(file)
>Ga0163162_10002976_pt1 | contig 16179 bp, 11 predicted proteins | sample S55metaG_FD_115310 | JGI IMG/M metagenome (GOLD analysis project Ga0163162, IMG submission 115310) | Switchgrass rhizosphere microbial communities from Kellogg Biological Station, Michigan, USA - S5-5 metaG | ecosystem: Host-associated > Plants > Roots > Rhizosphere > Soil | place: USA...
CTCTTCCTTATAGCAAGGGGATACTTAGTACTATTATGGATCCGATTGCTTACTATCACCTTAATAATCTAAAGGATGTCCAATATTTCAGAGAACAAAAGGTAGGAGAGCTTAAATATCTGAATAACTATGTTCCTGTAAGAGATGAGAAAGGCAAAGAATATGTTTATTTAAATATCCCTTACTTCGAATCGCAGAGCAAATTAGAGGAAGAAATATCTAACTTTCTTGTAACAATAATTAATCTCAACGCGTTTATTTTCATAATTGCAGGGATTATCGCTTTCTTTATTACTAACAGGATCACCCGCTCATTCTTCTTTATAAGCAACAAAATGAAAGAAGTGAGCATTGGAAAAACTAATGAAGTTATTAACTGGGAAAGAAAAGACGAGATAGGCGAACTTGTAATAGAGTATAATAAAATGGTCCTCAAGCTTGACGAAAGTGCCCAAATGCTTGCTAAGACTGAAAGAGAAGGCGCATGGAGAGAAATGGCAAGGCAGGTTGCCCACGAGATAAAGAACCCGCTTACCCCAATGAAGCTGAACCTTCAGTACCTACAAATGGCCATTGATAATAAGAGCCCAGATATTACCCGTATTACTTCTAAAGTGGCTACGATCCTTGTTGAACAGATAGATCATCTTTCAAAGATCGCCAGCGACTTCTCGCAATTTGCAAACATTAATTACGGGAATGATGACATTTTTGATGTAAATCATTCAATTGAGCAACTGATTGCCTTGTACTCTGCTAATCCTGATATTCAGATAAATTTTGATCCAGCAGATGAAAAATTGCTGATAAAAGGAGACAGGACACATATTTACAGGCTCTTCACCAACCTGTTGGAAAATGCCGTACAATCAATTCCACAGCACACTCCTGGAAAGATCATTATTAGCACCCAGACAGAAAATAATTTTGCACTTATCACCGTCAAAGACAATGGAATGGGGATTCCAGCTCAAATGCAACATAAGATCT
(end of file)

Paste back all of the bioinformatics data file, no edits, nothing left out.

>Ga0163162_10002976_pt1 | contig 16179 bp, 11 predicted proteins | sample S55metaG_FD_115310 | JGI IMG/M metagenome (GOLD analysis project Ga0163162, IMG submission 115310) | Switchgrass rhizosphere microbial communities from Kellogg Biological Station, Michigan, USA - S5-5 metaG | ecosystem: Host-associated > Plants > Roots > Rhizosphere > Soil | place: USA...
CTCTTCCTTATAGCAAGGGGATACTTAGTACTATTATGGATCCGATTGCTTACTATCACCTTAATAATCTAAAGGATGTCCAATATTTCAGAGAACAAAAGGTAGGAGAGCTTAAATATCTGAATAACTATGTTCCTGTAAGAGATGAGAAAGGCAAAGAATATGTTTATTTAAATATCCCTTACTTCGAATCGCAGAGCAAATTAGAGGAAGAAATATCTAACTTTCTTGTAACAATAATTAATCTCAACGCGTTTATTTTCATAATTGCAGGGATTATCGCTTTCTTTATTACTAACAGGATCACCCGCTCATTCTTCTTTATAAGCAACAAAATGAAAGAAGTGAGCATTGGAAAAACTAATGAAGTTATTAACTGGGAAAGAAAAGACGAGATAGGCGAACTTGTAATAGAGTATAATAAAATGGTCCTCAAGCTTGACGAAAGTGCCCAAATGCTTGCTAAGACTGAAAGAGAAGGCGCATGGAGAGAAATGGCAAGGCAGGTTGCCCACGAGATAAAGAACCCGCTTACCCCAATGAAGCTGAACCTTCAGTACCTACAAATGGCCATTGATAATAAGAGCCCAGATATTACCCGTATTACTTCTAAAGTGGCTACGATCCTTGTTGAACAGATAGATCATCTTTCAAAGATCGCCAGCGACTTCTCGCAATTTGCAAACATTAATTACGGGAATGATGACATTTTTGATGTAAATCATTCAATTGAGCAACTGATTGCCTTGTACTCTGCTAATCCTGATATTCAGATAAATTTTGATCCAGCAGATGAAAAATTGCTGATAAAAGGAGACAGGACACATATTTACAGGCTCTTCACCAACCTGTTGGAAAATGCCGTACAATCAATTCCACAGCACACTCCTGGAAAGATCATTATTAGCACCCAGACAGAAAATAATTTTGCACTTATCACCGTCAAAGACAATGGAATGGGGATTCCAGCTCAAATGCAACATAAGATCT